In the meantime, the video clock pulses are applied also to a deflection signal generator 11, and the deflection signal therefrom is converted into a suitable frequency by a voltage-to-frequency converter 10 and then is applied to the acousto-optic deflector 3 so as to deflect the light beam in the auxiliary scanning direction (vertical).
When the printing magnification ratio is increased twice both vertically and horizontally, the character area multiplies substantially four times, but the optical density of the character is reduced to one half because the printing time per dot, which is proportional to the extended time in the column direction of one character, increases only twice. Even though a fixed optical density is retained in the individual dots printed, it is not desirable that the density of the character as a whole change with a change in the printing magnification ratio. Therefore, an auxiliary gate pulse generator 12 (see FIG. 5) provides auxiliary gate pulses proportional to the square of the relative character size (see FIG. 7). A light modulation signal is projected according to the AND of the auxiliary gate pulse and the character information signal, and light modulation is executed in accordance with the light modulator signal thereby maintaining the apparent character density at a fixed value.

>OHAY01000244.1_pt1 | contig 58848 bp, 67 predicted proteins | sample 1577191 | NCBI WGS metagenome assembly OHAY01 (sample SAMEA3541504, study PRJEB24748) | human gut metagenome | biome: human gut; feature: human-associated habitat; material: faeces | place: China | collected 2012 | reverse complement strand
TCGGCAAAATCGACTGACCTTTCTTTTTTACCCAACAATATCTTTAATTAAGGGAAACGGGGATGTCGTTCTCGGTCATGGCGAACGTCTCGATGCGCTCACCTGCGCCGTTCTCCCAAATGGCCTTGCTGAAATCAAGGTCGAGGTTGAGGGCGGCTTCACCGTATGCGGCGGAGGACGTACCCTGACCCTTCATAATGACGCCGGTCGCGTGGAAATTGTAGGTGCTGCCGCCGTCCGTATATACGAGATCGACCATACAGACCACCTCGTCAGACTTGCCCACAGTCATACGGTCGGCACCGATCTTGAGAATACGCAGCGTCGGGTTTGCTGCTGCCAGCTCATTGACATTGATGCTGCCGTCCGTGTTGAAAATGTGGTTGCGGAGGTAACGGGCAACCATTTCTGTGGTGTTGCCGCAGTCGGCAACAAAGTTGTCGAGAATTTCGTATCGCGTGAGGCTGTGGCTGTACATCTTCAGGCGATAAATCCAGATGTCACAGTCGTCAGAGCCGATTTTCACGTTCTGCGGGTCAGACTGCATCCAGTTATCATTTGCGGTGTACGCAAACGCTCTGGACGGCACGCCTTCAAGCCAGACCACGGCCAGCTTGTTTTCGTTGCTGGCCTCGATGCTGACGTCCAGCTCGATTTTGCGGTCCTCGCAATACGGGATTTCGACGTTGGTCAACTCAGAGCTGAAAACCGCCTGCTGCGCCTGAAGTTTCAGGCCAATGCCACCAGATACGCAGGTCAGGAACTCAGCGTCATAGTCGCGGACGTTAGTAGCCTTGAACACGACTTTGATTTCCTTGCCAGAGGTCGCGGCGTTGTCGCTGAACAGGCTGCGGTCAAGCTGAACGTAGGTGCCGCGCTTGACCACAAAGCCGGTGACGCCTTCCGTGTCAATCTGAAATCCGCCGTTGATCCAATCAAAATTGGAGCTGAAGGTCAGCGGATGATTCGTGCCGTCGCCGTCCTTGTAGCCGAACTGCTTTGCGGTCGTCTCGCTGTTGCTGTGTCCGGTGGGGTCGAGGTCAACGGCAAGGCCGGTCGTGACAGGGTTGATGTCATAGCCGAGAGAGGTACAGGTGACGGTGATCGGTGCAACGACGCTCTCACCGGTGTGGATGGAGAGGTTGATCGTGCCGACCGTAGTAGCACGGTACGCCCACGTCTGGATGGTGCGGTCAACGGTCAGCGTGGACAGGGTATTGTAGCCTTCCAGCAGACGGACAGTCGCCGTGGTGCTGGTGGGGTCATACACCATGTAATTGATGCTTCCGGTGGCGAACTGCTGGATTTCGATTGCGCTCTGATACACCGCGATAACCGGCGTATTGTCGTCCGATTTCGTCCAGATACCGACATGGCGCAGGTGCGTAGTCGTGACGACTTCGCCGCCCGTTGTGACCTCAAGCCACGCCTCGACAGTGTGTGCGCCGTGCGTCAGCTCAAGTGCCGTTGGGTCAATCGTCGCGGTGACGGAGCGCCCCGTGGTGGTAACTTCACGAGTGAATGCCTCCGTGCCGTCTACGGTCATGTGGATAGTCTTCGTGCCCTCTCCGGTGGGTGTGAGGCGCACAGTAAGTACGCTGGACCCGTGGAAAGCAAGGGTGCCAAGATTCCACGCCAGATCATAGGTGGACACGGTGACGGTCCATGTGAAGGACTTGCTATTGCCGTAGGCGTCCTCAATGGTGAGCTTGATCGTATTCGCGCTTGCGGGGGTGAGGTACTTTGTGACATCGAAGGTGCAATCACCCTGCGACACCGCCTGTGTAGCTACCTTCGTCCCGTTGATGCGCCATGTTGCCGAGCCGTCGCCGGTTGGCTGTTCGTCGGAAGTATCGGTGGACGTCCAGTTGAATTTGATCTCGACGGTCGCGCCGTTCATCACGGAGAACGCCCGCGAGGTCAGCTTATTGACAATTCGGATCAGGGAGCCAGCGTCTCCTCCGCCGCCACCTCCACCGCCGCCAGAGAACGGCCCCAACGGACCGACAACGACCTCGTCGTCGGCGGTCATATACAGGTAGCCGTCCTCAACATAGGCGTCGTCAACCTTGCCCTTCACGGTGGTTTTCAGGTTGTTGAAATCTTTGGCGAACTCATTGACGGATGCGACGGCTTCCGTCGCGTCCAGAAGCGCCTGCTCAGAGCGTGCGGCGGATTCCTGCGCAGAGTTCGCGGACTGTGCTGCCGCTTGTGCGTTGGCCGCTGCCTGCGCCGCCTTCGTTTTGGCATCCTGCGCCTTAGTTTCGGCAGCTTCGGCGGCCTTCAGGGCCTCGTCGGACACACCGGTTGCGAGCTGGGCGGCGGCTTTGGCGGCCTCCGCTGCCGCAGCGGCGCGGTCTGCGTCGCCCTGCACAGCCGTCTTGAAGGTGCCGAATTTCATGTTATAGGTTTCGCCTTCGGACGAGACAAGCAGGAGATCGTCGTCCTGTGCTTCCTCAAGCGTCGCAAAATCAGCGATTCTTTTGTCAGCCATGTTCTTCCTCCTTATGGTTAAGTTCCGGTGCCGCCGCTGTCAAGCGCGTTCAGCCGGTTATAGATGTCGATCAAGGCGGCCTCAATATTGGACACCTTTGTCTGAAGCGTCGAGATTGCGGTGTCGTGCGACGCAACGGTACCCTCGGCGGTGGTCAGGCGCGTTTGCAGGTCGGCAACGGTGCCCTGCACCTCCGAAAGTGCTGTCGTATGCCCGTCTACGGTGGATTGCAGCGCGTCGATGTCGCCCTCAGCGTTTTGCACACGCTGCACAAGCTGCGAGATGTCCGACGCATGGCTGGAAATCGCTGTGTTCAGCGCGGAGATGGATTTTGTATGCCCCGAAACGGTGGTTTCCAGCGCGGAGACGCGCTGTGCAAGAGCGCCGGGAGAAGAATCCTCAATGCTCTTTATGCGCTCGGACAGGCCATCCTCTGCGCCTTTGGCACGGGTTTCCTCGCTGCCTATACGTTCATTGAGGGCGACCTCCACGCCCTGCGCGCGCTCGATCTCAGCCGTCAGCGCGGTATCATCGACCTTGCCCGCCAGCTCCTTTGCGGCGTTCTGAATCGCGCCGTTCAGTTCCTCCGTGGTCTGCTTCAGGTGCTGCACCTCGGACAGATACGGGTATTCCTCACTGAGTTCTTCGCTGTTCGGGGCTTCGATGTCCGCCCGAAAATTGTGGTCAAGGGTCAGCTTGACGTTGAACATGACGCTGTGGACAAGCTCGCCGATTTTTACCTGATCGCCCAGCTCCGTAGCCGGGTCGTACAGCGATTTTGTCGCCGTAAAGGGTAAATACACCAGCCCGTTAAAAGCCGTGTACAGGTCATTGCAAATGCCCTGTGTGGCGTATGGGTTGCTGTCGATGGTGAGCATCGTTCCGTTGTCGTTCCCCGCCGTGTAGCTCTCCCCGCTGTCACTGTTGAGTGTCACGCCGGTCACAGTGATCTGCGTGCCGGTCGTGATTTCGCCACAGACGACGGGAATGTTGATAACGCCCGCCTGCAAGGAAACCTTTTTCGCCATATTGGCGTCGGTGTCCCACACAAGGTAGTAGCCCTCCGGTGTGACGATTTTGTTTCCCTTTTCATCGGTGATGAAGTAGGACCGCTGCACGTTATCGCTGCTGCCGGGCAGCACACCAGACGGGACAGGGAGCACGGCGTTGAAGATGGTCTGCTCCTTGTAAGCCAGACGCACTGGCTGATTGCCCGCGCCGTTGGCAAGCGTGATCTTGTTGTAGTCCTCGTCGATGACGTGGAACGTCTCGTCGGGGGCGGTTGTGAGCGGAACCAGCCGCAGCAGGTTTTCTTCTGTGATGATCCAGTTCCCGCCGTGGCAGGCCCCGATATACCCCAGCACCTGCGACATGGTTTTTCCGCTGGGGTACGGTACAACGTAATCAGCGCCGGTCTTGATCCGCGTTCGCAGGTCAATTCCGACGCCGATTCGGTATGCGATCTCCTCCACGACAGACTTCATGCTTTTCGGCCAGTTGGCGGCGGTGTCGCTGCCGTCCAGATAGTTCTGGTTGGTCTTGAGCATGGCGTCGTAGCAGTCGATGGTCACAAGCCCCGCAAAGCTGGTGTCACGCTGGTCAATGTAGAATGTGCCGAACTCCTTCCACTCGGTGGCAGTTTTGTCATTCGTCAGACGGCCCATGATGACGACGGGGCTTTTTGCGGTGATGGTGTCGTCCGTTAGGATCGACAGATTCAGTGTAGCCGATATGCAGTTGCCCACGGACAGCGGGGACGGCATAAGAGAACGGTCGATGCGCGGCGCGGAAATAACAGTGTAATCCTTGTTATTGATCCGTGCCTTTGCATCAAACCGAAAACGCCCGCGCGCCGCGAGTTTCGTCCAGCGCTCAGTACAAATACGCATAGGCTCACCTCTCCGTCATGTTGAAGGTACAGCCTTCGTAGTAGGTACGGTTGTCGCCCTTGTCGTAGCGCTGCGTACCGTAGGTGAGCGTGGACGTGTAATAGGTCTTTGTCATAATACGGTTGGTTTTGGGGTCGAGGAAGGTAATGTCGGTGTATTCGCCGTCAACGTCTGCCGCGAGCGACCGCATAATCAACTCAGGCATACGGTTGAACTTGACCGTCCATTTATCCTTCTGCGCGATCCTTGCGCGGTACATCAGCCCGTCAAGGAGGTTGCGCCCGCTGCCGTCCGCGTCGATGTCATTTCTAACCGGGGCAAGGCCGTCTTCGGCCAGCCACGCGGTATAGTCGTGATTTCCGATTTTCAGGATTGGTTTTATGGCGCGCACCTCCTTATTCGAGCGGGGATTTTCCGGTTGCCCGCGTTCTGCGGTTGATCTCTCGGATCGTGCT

As described in detail above, the feature of changing a printing magnification ratio while holding the main scanning speed of the mechanical deflector constant renders the present invention capable of achieving a change of the character size anywhere on a line, which has been difficult heretofore due to overcoming the inertia of the mechanical deflector. Thus, the provision of, for example, an eight-point character font in the printer renders possible the printing of any desired character size such as 14-point, 16-point, etc.
Accordingly, the present invention facilitates reading of different character fonts and, furthermore, ensures high reliability of a printer since the component parts of a mechanical deflector including the rotary mirror are actuated at a fixed speed without being affected by jitter due to varying speeds.
It is to be understood that although the light modulator and the acousto-optic deflector employed in the foregoing embodiment are individual and independent of each other, the acousto-optic deflector may be so composed as to combine the function of the light modulator, and the light beam is not limited to laser light alone but may be any visible light as long as it is of a fixed wavelength.
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|U.S. Classification||396/549, 358/300, 347/260, 347/255, 178/30, 178/15|
|International Classification||G06K15/12, B41J2/47|
|Cooperative Classification||B41J2/471, G06K15/1228|
|European Classification||G06K15/12B, B41J2/47B|